This scandal, such as it was, blew over quickly, in part because this all happened in the middle of the summer. It is still unclear what motivated Harhoff to blow the whistle on the alleged political pressure at the time, but I am hoping that future historians will investigate the Danish judge’s claims – as well as similar claims made by chatty court insiders who spoke out before and after him. (By the way, by effectively expelling himself from the ICTY, Harhoff set off a chain of events that led to the acquittal of Vojislav Šešelj in 2016—another omnishambles that still remains unresolved.)

Hope? What Hope?

The biggest ICTY-related failure is a political and economic disaster zone that is today’s Yugoslav region. I say “ICTY-related” because this is hardly the court’s fault. In her seminal book on the subject, Jelena Subotić talks about the “hijacking” of justice — the use of ICTY-supplied justice for local political ends. Even when they cooperated with the tribunal, most leaders of ex-Yugoslav states and statelets constantly vilified it for its alleged bias and unfairness — that is, for going hard after “ours” and letting “theirs” off the hook. This game is as despicable as it is popular — just consider the number and stature of the politicians in the region who over the past few weeks have lamented the fate of either Mladić or Praljak — one reason why many think the Yugosphere is now much closer to a “return to the 1990s” than to “reconciliation.” In a place that breaks the world’s unemployment records—the official rate for Bosnia is 44%, for example—this is the only proven technology of rule.

It is of course a sad commentary on the state of international affairs that millions of human beings victimized in the conflicts ranging from Afghanistan to Yemen and Zimbabwe would gladly take every one of ICTY’s failures. Like every year, this month’s assembly of states that have ratified and acceded the ICC-founding Rome Statute — the annual meeting ended last week — prompted many to say that the ICC is “still” failing in its mandate.

A case in point is yesterday’s New York Times op-ed by Thierry Cruvellier, who has written on both Rwanda and Cambodia. Predictably, the author focuses on the ICC’s move to investigate U.S. activities in Afghanistan in the 2003-04 period, and then uses this to illustrate great power exceptionalism/exemptionalism as one of the court’s main challenges: “Major states, including the United States, China and Russia, opposed its foundational treaty, the Rome Statute,” reminds Cruvellier. It is also true, again following  the author, that the ICC “has gone after only Africans”–precisely what the government of Burundi said when it recently formally withdrew from the court. Then there is the issue of a “major crisis of credibility” caused by former ICC prosecutor Luis Moreno Ocampo who apparently had serious issues.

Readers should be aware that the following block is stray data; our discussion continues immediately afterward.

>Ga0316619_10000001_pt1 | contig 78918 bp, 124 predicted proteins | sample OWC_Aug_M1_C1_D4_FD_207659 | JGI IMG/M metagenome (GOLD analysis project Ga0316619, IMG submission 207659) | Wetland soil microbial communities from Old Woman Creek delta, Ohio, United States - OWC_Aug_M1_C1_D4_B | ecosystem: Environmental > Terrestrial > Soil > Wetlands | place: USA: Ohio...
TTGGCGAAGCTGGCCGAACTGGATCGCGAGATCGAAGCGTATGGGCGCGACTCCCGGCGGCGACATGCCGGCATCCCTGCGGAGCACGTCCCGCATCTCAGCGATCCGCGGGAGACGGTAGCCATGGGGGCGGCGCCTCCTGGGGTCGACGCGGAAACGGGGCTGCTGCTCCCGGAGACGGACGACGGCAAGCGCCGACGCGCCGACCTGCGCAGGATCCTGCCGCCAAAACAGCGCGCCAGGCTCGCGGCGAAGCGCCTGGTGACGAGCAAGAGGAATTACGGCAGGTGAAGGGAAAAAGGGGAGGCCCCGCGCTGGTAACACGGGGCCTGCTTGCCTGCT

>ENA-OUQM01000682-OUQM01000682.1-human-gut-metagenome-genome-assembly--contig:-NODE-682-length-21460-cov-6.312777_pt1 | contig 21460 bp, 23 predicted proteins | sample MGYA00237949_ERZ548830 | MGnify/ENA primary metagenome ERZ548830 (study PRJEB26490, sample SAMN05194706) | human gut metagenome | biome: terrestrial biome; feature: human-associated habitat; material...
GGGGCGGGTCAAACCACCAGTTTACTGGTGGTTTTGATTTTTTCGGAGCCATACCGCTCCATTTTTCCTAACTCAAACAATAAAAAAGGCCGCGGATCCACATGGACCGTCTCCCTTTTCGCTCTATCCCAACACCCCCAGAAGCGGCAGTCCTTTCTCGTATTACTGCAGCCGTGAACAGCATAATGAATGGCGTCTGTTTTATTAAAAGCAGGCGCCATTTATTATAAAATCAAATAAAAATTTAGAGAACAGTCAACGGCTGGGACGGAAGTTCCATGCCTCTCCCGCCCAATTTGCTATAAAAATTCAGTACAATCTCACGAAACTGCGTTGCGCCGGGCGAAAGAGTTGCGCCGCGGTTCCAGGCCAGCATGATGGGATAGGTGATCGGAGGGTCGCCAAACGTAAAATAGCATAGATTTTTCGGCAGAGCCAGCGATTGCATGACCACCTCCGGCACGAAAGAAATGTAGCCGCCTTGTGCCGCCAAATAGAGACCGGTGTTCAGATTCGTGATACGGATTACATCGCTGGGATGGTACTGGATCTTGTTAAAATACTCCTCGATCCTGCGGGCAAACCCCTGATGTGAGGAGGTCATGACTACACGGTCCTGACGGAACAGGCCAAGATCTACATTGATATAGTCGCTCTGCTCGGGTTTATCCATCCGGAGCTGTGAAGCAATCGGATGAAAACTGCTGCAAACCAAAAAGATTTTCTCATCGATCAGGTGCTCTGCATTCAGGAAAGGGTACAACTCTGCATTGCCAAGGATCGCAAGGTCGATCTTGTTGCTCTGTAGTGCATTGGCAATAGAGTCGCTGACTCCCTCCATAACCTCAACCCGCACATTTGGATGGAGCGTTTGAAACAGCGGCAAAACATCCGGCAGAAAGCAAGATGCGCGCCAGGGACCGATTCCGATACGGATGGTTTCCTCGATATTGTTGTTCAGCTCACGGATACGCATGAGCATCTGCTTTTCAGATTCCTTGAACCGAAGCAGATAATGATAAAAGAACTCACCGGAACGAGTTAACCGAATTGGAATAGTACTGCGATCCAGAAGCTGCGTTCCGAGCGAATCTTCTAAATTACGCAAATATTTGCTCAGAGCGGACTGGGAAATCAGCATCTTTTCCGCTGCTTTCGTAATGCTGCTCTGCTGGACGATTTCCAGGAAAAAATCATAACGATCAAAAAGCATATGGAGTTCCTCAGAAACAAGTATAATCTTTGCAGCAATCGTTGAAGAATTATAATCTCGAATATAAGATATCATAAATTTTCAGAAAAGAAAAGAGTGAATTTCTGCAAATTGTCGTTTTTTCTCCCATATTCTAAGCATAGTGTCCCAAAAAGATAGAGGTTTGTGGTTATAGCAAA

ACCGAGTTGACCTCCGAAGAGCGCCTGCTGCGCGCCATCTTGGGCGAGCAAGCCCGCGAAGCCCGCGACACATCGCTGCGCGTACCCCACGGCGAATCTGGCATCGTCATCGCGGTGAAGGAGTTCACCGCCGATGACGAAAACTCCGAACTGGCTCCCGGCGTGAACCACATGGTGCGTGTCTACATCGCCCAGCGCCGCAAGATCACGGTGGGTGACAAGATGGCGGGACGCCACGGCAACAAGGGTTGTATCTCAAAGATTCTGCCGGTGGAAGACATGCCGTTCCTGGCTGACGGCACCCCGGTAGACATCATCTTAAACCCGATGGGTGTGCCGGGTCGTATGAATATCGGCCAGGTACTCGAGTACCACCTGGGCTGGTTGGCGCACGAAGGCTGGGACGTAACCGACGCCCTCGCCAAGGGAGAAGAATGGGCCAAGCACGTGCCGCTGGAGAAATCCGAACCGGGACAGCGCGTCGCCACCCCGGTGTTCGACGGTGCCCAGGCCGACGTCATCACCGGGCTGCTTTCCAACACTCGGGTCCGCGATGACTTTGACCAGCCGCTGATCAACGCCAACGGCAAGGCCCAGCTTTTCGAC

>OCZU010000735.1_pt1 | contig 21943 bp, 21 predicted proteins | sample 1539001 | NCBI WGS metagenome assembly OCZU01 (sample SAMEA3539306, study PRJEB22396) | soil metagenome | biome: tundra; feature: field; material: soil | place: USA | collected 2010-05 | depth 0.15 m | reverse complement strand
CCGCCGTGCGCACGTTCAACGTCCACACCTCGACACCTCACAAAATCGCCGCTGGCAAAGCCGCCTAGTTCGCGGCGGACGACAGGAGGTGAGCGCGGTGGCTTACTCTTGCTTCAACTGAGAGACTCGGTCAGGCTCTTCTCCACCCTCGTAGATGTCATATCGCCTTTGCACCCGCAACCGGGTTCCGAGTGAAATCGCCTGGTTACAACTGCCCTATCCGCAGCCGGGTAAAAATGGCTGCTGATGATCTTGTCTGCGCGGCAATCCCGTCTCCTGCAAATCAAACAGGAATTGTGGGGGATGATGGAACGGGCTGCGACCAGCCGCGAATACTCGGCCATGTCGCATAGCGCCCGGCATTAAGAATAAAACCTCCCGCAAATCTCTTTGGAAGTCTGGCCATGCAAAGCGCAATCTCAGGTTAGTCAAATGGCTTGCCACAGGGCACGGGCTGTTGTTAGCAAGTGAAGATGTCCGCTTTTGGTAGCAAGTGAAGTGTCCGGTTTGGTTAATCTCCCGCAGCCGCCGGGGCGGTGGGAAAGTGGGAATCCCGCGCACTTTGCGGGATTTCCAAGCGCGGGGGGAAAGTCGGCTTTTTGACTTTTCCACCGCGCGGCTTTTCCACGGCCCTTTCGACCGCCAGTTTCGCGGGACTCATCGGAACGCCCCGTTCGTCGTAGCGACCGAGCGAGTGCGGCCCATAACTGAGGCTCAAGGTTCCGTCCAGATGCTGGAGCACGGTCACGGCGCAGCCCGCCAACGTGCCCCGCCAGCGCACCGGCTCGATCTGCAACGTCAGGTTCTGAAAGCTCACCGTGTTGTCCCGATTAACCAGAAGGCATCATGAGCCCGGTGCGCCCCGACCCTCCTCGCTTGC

Cruvellier’s proposed solution is for the ICC to go hard after Libya, as this would help some Libyans, some migrants, the court itself, and finally those of us who are outraged by the rise of “straightforward slavery.” There is of course much pro et contra that can be said about this proposal. One point is a simple reminder of the state of “today’s political climate,” to use the words from the ICTY Final Reflections agenda.  What in the 1990s was called the “international community” is now an ongoing scandal. Look no further than the current UK foreign secretary, the infamous BoJo, who a few months ago blithely declared that the Libyan town of Sirte could be like Dubai once the dead bodies were cleared away. If ICTY shows anything, it is that international efforts to achieve justice require adult leadership in key supporter countries like the UK.

If we agree that international justice is good because even little international justice is better than no justice at all, then I think we need to look for hope elsewhere. One area that I think holds much promise are national level cases invoking universal jurisdiction— investigations, lawsuits and trials aga­­­inst Syrians in Germany or Zimbabweans in South Africa, for example. Pinochet-style, but low-profile, all of these cases have problems, sometimes even fatal problems, yet they are increasingly an important mechanism for advancing justice in the above sense.  This may not be “hope” but it may be reason enough for curbing skepticism and cynicism–even if ever so slightly.